When seeking out Champagne for the holidays, the Clouet family is one of the oldest and best-known producers. Clouet Grand Brut Reserve from Champagne, France, embodies traditional character and finesse. Bursting with biscuit, fig and walnut, it is full bodied and seamlessly elegant. The flavors expand to include citrus, fig and toasted pine nuts. Pinot noir-based Champagnes, especially those aged in the cellar, can also pair wonderfully with pork and meat dishes. Because of the character developed with a mature Champagne, its weight and flavors stand up to veal, roast beef or grilled beef tenderloin.
Prosecco wines are most commonly produced in the northern regions of Italy (Veneto and Friuli Venezia Guilia), using the glera grape, dry or extra dry in style. They’re crisp and clean on the palate, with stone fruits and floral components on the nose. Flavor profiles can include peaches, pears, nectarines, lemon grass, lime and spices, with hints of honeysuckle notes. Two popular prosecco-style wines from the northern cool region of Italy are Tiamo and Secco White Bubbles. The Tiamo organic prosecco offers flavors of sliced pear, peaches, apricot and lemon. The grapes for this wine are from 10- to 15-year-old vines, providing structure and elegance. A delightful and savory wine, this prosecco is easily enjoyed with or without food. Tiamo simply means “I love you” in Italian.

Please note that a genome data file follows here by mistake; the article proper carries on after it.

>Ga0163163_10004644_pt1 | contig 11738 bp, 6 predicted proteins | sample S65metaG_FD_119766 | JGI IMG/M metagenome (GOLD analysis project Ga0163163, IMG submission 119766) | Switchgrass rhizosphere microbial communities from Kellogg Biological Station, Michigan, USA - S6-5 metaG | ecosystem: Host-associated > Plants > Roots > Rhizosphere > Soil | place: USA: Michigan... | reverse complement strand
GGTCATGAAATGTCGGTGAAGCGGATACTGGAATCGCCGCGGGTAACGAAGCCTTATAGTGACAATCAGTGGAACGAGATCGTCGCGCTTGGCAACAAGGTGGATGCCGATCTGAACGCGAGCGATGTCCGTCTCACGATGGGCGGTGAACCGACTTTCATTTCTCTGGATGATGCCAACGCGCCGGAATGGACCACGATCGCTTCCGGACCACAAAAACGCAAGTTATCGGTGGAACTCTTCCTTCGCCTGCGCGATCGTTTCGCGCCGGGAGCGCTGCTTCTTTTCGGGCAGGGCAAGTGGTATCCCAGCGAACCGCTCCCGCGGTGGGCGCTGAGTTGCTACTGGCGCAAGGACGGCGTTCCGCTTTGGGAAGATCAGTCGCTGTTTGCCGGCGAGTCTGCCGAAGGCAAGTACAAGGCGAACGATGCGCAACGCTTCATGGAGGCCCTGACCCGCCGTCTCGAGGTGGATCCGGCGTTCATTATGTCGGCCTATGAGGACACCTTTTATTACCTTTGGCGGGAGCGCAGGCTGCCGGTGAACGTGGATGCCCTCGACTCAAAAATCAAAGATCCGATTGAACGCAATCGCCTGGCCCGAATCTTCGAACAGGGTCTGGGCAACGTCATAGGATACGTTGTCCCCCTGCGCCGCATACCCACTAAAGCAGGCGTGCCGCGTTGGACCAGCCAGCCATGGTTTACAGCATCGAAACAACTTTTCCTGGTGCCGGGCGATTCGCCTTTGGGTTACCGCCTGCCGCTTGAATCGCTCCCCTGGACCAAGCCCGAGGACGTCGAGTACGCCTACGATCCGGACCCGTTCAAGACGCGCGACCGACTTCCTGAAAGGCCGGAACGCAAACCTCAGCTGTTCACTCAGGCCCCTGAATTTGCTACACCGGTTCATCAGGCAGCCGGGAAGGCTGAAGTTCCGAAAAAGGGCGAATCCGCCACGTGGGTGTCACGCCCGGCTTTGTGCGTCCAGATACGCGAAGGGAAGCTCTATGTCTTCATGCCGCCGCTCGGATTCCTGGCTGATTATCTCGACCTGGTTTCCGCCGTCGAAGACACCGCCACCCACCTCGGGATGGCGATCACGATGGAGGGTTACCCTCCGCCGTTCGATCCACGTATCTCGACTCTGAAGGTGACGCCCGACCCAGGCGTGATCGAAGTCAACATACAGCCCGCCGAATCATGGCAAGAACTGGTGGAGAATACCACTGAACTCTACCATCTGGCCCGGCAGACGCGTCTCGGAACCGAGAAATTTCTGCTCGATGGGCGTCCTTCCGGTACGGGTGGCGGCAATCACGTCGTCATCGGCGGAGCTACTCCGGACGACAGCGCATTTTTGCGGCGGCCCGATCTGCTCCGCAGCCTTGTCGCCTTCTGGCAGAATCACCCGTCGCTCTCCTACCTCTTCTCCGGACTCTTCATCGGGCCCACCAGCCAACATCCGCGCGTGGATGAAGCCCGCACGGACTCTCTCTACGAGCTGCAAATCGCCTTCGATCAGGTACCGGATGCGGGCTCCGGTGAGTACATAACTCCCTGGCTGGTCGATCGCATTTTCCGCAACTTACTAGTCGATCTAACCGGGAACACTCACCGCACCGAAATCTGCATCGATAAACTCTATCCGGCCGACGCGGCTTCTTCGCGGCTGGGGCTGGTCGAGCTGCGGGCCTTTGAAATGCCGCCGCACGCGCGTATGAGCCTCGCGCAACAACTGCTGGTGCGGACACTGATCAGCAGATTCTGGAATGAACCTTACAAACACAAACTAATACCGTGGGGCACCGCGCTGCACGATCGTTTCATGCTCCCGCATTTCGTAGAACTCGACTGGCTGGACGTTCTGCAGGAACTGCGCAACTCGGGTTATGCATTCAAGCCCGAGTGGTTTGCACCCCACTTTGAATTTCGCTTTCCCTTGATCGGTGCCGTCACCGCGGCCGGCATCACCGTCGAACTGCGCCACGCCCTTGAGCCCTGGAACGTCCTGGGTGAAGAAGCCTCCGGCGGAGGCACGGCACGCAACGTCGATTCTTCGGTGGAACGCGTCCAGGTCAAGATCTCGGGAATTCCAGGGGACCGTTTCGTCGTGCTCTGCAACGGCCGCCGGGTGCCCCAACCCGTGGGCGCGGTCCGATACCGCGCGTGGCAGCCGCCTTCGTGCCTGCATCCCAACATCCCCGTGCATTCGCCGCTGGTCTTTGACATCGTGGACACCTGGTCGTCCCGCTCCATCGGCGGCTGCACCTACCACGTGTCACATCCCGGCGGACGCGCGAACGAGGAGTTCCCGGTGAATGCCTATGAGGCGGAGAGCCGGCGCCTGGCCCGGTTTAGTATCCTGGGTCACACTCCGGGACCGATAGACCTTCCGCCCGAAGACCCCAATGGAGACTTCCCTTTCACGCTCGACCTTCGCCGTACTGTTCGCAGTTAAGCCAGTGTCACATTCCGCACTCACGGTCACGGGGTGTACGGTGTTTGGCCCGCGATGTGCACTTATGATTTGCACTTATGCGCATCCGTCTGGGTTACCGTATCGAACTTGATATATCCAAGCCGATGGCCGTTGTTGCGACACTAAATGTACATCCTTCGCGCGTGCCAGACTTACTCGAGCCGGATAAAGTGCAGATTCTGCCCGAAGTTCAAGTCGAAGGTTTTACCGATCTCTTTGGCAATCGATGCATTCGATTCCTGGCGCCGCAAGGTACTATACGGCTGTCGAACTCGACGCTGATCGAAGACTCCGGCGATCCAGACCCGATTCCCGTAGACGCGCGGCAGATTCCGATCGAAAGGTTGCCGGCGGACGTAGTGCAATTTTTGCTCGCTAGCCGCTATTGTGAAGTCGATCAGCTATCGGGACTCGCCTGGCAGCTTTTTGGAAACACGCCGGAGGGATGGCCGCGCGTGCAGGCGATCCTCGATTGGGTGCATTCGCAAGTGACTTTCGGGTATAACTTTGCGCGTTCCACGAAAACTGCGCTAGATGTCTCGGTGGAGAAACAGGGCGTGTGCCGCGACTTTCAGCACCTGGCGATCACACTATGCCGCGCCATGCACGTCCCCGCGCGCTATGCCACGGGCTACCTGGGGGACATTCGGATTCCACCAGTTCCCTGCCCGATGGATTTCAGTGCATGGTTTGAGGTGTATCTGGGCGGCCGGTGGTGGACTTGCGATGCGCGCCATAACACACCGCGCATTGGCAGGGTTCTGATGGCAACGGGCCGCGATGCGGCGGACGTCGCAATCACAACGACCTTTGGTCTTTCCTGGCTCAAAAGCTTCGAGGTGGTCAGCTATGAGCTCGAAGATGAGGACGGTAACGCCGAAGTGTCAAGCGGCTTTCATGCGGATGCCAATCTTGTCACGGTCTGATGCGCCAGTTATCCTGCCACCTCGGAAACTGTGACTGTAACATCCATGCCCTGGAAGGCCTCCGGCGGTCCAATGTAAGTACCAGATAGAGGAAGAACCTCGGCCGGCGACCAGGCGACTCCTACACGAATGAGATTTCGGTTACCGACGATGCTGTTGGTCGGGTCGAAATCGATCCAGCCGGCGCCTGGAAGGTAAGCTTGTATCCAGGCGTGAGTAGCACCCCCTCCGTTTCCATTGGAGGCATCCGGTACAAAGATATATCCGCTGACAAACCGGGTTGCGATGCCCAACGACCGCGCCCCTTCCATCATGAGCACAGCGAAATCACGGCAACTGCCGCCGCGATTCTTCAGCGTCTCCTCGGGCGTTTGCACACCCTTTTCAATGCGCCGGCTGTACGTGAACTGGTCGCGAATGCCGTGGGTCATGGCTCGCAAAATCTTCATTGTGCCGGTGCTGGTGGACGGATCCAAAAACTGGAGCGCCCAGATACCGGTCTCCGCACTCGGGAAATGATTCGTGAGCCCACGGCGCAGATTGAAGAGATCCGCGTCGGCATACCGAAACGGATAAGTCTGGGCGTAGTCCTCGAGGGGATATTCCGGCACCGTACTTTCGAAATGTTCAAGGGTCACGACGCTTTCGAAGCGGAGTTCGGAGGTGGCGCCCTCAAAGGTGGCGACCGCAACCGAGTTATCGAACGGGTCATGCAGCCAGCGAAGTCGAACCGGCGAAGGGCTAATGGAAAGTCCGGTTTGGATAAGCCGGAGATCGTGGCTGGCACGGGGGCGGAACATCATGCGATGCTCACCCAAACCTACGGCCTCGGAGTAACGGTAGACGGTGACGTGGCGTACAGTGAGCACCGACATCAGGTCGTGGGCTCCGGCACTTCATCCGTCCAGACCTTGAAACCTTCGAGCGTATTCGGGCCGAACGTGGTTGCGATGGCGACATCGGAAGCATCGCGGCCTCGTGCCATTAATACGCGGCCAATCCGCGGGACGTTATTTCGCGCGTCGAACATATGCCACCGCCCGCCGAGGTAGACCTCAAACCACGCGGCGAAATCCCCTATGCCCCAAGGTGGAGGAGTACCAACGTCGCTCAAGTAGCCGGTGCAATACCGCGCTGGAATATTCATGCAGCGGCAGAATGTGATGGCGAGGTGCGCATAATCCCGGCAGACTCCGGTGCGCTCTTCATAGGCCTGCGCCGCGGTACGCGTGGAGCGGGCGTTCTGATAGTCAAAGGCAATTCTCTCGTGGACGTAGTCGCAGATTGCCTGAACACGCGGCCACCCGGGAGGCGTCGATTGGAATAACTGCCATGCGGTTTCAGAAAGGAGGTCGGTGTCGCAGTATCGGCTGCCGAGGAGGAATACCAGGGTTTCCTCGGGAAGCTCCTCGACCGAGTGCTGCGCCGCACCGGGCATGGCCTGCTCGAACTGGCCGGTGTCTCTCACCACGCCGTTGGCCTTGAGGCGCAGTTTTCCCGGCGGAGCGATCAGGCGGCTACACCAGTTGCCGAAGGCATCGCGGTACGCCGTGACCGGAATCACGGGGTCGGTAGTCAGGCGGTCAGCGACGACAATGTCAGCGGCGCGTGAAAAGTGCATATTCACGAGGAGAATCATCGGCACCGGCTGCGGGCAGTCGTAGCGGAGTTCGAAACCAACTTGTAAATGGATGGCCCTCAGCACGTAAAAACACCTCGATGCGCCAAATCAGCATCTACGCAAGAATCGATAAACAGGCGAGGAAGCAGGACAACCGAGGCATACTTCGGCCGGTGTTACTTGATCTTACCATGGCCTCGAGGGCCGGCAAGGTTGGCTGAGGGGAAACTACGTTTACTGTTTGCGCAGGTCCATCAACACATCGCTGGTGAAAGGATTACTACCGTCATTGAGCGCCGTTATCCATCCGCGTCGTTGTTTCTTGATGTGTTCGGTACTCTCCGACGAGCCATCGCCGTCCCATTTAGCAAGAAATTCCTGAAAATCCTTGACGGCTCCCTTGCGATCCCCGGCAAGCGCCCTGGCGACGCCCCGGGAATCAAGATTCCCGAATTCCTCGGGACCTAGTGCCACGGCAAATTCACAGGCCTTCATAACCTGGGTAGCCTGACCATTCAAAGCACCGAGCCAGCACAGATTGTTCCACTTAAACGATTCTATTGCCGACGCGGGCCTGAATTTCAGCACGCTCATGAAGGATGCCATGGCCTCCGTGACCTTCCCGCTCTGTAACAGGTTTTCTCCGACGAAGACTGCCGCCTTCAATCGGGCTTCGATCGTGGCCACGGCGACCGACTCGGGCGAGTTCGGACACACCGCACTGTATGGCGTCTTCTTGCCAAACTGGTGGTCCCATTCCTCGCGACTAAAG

The Secco Italian White Bubbles from Charles Smith winery, Italy, is produced in a prosecco style with one unique difference: This wine is a blend of the traditional glera grape and the modish chardonnay grape. A delightful contrast of lively acidity and fruit, this wine is bursting with a freshness and crispness that leads to a dazzling finish. The Secco Bubbles can easily be recognized, as it has a celebratory label that is bright and festive, complementing a decorative table setting or honoring the party hostess. In close proximity to the Veneto and Friuli regions of Italy, the Piedmont region is most famously known for asti spumante, a sweeter style of sparkling wine made from the moscato bianco grape. Sweet and low in alcohol, this wine is often served to complement dessert. As with prosecco, most asti is not vintage specific, and because of the large consumption and mass production, these wines are meant for immediate consumption. The flavor profiles of asti spumante include nectarine, tangerine and other tropical fruits with floral aromas. There is characteristically an adequate level of acidity that balances the sweetness of the wine. Asti has enough acidity to accompany most foods, including salads, spicy Asian cuisine and especially a dessert course such as a moscato poached pear tart with crème Anglaise.